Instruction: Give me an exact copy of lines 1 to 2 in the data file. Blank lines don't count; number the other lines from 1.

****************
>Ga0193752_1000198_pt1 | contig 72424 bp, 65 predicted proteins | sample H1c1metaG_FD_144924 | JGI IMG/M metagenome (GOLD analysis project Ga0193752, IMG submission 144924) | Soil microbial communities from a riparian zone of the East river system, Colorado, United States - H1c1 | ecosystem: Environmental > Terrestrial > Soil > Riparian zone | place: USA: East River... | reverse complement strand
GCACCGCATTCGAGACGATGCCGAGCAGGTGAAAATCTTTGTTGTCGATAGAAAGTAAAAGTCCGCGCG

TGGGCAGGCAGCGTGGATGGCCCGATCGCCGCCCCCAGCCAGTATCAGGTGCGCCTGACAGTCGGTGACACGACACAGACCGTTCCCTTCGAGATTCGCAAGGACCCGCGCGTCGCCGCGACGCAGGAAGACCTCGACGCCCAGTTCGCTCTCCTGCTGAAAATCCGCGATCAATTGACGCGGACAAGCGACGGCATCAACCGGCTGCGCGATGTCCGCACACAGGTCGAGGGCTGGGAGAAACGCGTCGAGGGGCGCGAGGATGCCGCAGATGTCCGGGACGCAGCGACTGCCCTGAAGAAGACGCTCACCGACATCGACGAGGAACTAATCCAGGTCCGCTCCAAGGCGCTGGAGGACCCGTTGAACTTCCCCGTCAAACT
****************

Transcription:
>Ga0193752_1000198_pt1 | contig 72424 bp, 65 predicted proteins | sample H1c1metaG_FD_144924 | JGI IMG/M metagenome (GOLD analysis project Ga0193752, IMG submission 144924) | Soil microbial communities from a riparian zone of the East river system, Colorado, United States - H1c1 | ecosystem: Environmental > Terrestrial > Soil > Riparian zone | place: USA: East River... | reverse complement strand
GCACCGCATTCGAGACGATGCCGAGCAGGTGAAAATCTTTGTTGTCGATAGAAAGTAAAAGTCCGCGCG